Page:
The topic of ‘the best castles in Ireland’ stirs up a lot of debate online.
I’d argue that there’s no best – each offers something a little bit different.
Take, for example, Kilkenny Castle – it’s beautifully maintained and looks like it did hundreds of years ago.
Compare this to the likes of the crumbling Dunluce Castle in Antrim and you’ve two castles that are world apart in both history, location and appearance.
In this guide, I’ll show you what I think are the best castles in Ireland to add to your to-see list for 2023.
The best castles in Ireland
Although there are plenty of things to do in Ireland, many visitors to the island have the various Irish castles at the top of their bucket lists.
Castles in Ireland tend to hold plenty of secrets, stories and tales. You’ll find the most interesting ones below.
1. Glenveagh Castle (Donegal)
There are few castles in Ireland with a location that’s as mighty as Glenveagh Castle in Donegal. Built between 1867 and 1873, Glenveagh Castle is finely placed on the shores of Lough Veagh.
The castle’s location was inspired by the Victorian idyll of a romantic highland retreat and you’ll find it surrounded by mountains in Glenveagh National Park.
The construction of Glenveagh was ordered by a man from Laois named John George Adair.
Adair married his wife, an American by the name of Cornelia, and construction of what is now one of the finest Irish castles began in 1867.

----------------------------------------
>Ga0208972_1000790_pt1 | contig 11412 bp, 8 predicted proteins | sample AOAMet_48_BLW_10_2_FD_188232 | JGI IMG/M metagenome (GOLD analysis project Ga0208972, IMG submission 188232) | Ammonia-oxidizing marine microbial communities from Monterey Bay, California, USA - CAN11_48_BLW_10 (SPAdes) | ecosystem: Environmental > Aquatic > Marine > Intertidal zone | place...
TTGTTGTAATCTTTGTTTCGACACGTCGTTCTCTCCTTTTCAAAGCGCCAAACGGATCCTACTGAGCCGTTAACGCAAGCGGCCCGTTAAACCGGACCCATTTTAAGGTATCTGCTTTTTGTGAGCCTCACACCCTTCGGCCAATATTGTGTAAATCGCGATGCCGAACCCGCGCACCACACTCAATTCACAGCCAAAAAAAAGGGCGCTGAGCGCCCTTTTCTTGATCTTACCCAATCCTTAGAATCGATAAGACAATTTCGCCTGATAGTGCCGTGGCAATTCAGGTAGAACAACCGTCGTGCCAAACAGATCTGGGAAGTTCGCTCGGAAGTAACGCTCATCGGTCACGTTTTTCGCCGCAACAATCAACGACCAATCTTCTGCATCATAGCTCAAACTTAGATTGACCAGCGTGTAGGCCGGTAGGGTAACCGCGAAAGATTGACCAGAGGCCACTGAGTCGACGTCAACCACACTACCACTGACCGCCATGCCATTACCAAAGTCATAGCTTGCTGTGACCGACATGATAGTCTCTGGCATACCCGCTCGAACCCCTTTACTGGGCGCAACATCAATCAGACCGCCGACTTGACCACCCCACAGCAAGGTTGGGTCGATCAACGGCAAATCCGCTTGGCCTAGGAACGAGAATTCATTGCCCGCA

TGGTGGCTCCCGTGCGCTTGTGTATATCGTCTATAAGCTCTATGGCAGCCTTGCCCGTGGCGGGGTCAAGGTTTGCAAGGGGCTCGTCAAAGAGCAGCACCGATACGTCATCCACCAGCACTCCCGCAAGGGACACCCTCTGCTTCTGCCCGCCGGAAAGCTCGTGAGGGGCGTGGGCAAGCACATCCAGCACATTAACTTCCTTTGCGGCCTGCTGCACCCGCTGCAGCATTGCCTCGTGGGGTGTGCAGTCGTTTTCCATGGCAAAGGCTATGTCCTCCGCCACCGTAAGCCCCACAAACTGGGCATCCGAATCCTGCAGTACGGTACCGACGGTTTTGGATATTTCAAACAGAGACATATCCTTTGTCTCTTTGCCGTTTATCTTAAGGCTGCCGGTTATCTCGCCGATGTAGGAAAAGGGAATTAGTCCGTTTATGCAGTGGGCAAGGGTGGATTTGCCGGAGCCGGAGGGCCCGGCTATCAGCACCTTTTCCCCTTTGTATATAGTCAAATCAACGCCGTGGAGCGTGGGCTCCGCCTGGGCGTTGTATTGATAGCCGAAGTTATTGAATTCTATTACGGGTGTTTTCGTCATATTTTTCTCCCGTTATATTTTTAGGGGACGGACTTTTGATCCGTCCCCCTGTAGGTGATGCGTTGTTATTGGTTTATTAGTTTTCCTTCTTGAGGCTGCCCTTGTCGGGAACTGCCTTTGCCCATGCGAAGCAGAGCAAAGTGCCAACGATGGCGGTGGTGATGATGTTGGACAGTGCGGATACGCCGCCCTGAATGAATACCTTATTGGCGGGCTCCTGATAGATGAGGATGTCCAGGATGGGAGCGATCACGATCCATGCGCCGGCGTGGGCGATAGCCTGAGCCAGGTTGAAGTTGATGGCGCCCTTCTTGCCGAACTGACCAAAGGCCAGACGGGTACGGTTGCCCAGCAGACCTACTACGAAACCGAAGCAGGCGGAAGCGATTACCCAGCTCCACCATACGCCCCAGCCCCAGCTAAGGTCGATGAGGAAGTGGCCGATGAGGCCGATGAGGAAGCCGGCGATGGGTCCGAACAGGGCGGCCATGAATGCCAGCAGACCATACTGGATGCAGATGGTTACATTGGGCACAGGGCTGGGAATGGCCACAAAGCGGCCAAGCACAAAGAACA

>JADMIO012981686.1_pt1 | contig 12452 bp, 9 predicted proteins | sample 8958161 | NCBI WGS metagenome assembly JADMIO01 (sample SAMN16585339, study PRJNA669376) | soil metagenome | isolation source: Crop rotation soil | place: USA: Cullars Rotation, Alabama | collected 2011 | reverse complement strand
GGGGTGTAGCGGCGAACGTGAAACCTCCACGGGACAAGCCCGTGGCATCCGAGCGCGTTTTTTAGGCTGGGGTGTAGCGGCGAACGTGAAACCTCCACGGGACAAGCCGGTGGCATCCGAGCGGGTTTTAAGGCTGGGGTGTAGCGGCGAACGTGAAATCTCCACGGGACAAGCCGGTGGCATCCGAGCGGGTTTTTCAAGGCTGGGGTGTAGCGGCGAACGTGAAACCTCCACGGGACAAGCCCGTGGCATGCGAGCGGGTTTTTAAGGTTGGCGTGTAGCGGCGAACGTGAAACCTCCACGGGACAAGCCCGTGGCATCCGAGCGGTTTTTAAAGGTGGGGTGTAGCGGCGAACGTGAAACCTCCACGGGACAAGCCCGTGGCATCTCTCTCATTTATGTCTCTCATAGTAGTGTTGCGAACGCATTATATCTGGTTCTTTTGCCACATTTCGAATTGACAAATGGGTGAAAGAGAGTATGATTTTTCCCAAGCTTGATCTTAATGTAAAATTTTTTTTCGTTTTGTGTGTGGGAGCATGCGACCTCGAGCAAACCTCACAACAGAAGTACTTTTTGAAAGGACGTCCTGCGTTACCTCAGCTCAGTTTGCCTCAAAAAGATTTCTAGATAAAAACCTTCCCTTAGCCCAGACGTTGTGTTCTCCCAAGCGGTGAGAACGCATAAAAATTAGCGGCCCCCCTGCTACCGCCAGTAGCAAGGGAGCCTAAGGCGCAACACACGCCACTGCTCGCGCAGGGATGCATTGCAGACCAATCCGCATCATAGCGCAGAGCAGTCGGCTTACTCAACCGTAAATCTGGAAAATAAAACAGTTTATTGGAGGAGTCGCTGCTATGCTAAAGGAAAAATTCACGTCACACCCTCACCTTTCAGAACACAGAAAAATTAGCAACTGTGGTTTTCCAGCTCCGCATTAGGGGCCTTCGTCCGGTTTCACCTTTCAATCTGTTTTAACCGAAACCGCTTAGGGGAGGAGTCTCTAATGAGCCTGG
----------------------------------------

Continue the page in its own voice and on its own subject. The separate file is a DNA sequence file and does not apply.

2. Dunlough Castle (Cork)
You’ll find one of the most uniquely located castles in Ireland at a place called Three Castle Head, a stone’s throw from Mizen Head in West Cork.
It’s here that you’ll find the ruins of Dunlough Castle in an area that boasts an almost other-worldly landscape.
It’s believed that the castle here (there’s only one, despite the area’s name) is one of the oldest Norman castles in this corner of Ireland.
Legend tells the tale of a ‘Lady of the Lake’ that haunts the area. The story goes that the ghost is that of a heartbroken bride who leaped off a nearby cliff after discovering that her dad accidentally ‘offed’ her new husband.
3. Dunluce Castle (Antrim)
A source of wanderlust for travellers the world over, Irish castles don’t come much more unique than this.
According to legend, on a particularly stormy night in 1639, part of the castle’s kitchen next to the cliff face collapsed into the icy waters below.
The castle’s striking appearance and quirky legend have seen it receive enormous attention online in recent years. It’s best visited while driving the Antrim Coastal Route.
4. Trim Castle (Meath)